When in February newly promoted Bucs General Manager Mark Dominik decided Derrick Brooks' days as Buccaneer were over, the future Hall of Famer had a decision to make: Should he sign with another team capable of making a Super Bowl run, or hang up his cleats for good?
Well, it appears the league may be making the decision for Brooks. His options appear fewer than ever before. Offseason changes have led to Denver, Kansas City, and Green Bay switching from Brooks' familiar 4-3 defense to the 3-4 now employed by 13 teams.
Brooks has no experience in a 3-4, and still other teams, such as a once-promising landing spot Seattle, filled their 4-3 weak-side vacancies.
Brooks' options are fewer than ever, and retirement appears as a real possibility. Here's a look at the possibilities thar remain:
Third-year man Justin Durant took over the Jag's weak-side duties last season when Darryl Smith took over in the middle for since-departed Mike Peterson.
Durant notched just 70 tackles and not many big plays once taking over, and has played some middle linebacker in offseason camps. Brooks would only have to travel across the state, and the Jags defense and young linebackers could benefit from a steady hand like Brooks'.
The Jags' front office might also see this as good PR, and potentially getting some east-coast Bucs fans to switch allegiances. This move seems to make the most sense for both player and franchise.
Has Daniel Snyder ever met a veteran he didn't like? Brooks would fit in with a veteran Redskins defense consisting of graybeards like Reynaldo Wynn, Phillip Daniels, London Fletcher, and Cornelius Griffin.
Weak-side man Rocky McIntosh has tons of potential (the Skins are talking extension with him), but has been maddeningly inconsistent during his two years as starter. A Brooks/McIntosh combo at weak-side linebacker wouldn't be shocking.
The Bills added Terrell Owens in the offseason, so why not the opposite—a quiet leader like Brooks?
The Bills have employed a number of starting linebackers over the past two seasons due to the injury bug, meaning many of the Bills' linebackers can be employed at multiple positions to accommodate Brooks.
A signing here (the Bills have kicked the tires of several veterans at the position) would allow Kawika Mitchell to take over for undersized Keith Ellison at strong-side linebacker. Brooks would also be a great mentor for middle man Paul Posluszny.
Overall, the Bills are a young group on defense, and a veteran like Brooks would bring instant locker-room leadership.
Warren Sapp finished his career with the Raiders, so why not his class of 1995 brethren? The Raiders have solid young linebackers in middle man Kirk Morrison and weak-side starter Thomas Howard (who could fill in on the strong side), and a veteran like Brooks would appear to be a fit.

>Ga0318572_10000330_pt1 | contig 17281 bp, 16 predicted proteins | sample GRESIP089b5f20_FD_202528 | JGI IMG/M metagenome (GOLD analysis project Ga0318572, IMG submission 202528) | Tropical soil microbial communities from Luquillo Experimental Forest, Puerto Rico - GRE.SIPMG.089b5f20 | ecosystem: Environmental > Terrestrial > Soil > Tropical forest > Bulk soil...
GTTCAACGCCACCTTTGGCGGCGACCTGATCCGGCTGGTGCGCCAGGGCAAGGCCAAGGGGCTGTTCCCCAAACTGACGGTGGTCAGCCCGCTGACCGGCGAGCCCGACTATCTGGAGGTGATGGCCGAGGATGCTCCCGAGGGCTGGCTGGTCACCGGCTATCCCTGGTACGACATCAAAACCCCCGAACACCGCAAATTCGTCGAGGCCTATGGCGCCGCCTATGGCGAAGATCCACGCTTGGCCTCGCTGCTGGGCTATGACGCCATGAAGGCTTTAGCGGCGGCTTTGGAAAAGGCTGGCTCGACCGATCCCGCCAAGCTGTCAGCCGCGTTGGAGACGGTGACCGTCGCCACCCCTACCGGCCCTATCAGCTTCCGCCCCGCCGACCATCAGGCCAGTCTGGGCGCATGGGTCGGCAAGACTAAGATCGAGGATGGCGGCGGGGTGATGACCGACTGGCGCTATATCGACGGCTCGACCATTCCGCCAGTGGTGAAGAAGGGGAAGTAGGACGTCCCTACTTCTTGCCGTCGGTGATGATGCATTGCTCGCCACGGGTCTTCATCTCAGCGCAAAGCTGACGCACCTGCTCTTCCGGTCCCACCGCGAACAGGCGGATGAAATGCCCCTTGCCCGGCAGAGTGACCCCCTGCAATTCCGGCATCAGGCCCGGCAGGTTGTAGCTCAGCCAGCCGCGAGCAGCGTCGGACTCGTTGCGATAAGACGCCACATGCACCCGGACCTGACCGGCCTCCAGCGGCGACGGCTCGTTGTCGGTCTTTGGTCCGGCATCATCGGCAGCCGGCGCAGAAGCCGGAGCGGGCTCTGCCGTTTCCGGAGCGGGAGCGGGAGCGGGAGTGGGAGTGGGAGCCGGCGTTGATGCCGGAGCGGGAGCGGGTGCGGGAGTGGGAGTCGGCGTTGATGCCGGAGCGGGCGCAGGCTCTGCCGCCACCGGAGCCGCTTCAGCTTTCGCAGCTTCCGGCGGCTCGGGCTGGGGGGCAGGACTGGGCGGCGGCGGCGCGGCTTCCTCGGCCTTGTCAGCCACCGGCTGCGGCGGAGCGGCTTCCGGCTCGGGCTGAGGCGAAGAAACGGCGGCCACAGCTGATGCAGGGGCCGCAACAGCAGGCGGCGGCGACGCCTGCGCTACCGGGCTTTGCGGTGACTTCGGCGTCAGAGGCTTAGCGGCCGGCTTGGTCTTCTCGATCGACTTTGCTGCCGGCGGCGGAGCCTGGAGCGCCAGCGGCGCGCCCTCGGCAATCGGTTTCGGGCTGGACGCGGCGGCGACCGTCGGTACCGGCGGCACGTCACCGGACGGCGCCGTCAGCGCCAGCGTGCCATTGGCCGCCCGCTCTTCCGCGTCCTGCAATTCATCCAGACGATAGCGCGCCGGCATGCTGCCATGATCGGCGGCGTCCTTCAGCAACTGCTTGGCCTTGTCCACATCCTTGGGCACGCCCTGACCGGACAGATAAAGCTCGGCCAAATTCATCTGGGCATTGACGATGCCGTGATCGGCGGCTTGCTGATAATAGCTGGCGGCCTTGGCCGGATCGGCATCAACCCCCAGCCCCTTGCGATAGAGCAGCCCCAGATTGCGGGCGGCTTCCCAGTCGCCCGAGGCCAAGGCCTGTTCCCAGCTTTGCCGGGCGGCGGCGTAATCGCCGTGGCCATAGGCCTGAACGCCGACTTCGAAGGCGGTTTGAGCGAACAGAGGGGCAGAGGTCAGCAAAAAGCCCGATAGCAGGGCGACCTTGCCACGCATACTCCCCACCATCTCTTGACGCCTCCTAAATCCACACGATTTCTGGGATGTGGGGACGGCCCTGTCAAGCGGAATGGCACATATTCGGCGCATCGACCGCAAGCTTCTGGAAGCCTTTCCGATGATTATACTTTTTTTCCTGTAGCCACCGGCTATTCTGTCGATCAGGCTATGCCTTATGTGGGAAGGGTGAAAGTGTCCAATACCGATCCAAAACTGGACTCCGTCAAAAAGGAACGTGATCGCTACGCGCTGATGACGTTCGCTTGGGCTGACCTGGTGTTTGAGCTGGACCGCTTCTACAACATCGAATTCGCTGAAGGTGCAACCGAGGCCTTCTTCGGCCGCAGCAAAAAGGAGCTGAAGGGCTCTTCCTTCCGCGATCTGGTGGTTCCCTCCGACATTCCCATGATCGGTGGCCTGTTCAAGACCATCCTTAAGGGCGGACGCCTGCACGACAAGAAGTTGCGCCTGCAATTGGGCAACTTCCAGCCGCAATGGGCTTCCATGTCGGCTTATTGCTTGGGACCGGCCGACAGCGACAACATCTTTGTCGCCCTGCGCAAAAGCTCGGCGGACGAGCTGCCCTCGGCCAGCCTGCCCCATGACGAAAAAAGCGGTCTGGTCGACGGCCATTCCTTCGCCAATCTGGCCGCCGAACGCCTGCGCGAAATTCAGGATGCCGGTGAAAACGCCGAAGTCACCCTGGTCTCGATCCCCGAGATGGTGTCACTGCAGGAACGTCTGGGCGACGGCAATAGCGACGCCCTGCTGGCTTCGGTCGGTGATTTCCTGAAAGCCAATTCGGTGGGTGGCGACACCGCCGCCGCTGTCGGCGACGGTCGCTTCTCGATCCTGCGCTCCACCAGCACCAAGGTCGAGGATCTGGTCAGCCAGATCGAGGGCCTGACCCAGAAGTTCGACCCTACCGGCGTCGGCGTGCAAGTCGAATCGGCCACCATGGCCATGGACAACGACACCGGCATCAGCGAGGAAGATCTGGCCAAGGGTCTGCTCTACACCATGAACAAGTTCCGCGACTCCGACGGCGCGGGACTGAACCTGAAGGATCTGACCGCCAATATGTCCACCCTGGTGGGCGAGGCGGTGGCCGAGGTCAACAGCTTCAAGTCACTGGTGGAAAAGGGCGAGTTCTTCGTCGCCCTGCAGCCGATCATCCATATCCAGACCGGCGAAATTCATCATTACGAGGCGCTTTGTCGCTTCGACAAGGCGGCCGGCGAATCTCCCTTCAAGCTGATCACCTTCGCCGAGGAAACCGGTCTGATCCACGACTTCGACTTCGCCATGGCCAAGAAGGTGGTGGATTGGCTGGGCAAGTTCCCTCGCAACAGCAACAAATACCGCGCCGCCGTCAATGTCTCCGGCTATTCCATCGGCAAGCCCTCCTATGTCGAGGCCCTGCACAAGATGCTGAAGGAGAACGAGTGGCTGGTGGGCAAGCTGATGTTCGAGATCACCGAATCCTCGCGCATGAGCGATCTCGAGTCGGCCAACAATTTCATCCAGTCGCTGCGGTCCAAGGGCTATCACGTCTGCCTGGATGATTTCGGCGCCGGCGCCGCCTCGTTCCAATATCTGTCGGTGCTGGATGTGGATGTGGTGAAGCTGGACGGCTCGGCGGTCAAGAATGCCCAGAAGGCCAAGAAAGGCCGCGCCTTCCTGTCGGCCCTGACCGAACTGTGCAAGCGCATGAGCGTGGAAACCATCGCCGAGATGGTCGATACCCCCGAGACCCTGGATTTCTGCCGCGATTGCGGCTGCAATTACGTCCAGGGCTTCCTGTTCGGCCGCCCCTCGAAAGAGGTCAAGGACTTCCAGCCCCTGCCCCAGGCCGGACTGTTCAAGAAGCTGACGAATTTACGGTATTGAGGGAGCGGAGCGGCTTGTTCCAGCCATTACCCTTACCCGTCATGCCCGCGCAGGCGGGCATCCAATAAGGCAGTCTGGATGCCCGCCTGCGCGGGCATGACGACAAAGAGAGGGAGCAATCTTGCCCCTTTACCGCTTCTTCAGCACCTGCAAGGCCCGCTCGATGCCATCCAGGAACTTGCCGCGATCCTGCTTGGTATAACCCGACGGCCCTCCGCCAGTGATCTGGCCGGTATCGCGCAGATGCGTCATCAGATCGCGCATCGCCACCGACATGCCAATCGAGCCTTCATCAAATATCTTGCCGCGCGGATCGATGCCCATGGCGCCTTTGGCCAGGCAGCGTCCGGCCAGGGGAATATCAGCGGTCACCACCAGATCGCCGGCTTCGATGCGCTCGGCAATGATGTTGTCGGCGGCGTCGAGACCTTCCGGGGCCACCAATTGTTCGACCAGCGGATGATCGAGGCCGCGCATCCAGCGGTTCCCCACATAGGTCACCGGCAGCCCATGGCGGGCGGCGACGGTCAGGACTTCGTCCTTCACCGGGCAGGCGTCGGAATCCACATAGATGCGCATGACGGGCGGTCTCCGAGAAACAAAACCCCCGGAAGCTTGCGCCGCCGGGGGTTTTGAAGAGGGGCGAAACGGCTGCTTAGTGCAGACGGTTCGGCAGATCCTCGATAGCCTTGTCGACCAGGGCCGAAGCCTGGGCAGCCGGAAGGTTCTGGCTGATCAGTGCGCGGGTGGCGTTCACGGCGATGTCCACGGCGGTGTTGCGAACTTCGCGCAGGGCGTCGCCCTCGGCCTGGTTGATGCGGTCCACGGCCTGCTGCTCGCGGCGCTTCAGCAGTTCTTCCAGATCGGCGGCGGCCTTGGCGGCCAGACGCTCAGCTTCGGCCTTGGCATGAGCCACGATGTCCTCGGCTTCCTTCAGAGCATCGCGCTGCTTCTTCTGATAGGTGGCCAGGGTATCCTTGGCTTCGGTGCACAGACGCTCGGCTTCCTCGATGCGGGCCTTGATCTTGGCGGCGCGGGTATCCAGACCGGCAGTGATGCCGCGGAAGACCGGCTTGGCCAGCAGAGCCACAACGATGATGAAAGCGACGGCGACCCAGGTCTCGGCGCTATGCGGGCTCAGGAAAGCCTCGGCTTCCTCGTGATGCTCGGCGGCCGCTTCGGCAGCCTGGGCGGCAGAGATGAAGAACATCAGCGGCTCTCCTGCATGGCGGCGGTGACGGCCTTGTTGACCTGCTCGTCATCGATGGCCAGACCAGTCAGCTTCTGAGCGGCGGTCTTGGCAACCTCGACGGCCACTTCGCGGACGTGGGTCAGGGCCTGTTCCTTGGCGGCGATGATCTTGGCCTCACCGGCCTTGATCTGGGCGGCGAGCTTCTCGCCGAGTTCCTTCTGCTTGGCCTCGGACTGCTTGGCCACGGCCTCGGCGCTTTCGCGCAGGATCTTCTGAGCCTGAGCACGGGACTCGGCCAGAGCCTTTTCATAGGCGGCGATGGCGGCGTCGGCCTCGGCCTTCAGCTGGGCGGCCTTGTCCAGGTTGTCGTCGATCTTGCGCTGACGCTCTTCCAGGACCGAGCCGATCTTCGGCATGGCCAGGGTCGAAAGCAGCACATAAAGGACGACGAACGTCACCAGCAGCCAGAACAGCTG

However, the Raiders roster underwent an offseason youth movement with vets Gibril Wilson, Justin Griffith, and Kalimba Edwards getting their walking papers. That breaks from the Al Davis Raider template, and may be a sign of things to come. And would Brooks sign here with the Raiders unlikely to make a run in 2009?
After watching Omar Gaither flounder at weak side the first 10 games of 2008, the Eagles replaced him with then second-year player Akeem Jordan.
Jordan did a solid job and the Eagles' defense seemed to improve with his promotion, but overall the position is only adequate. Brooks would be a fit here under one of the league's best coordinators, Jim Johnson, but the Eagles usually dump veterans once they near Brooks' age (see Brian Dawkins, Bobby Taylor, Troy Vincent, Jeremiah Trotter)—not bring them on.
The Saints,a Buc division rival, has only marginal weak-side play. Scott Shanle has manned the position adequately since being acquired via trade just prior to the 2006 season.
But "adequate" might be a generous description of the Saints linebacker corps on the whole. Brooks could shake things up, and bring something few on the Saints defense have—a winning pedigree.
The Falcons—yet another division rival—bid farewell to veteran Keith Brooking during the 2009 offseason, and signed former Jag Mike Peterson to take his place.
Peterson played for coach Mike Smith as a middle linebacker in Jacksonville, but will play the weak side for Atlanta. But Peterson hasn't played the weak side regularly since leaving Indianapolis in 2002.
A Brooks addition would allow Peterson to be be first off the bench at all three linebacker positions, and compete for the strong side job with journeyman Coy Wire and youngster Stephen Nicholas.
Would Brooks dare sign with the hated division rival Panthers?
Carolina moved former strong-side starter Thomas Davis to the weak side last season, and the former-first rounder responded with his best season (100-plus tackles).
A Brooks signing here, though, would allow the Panthers to get fringe strong-side starter Na'il Diggs off the field. A signing here seems unlikely, but not impossible as the Panthers prepare for another postseason run
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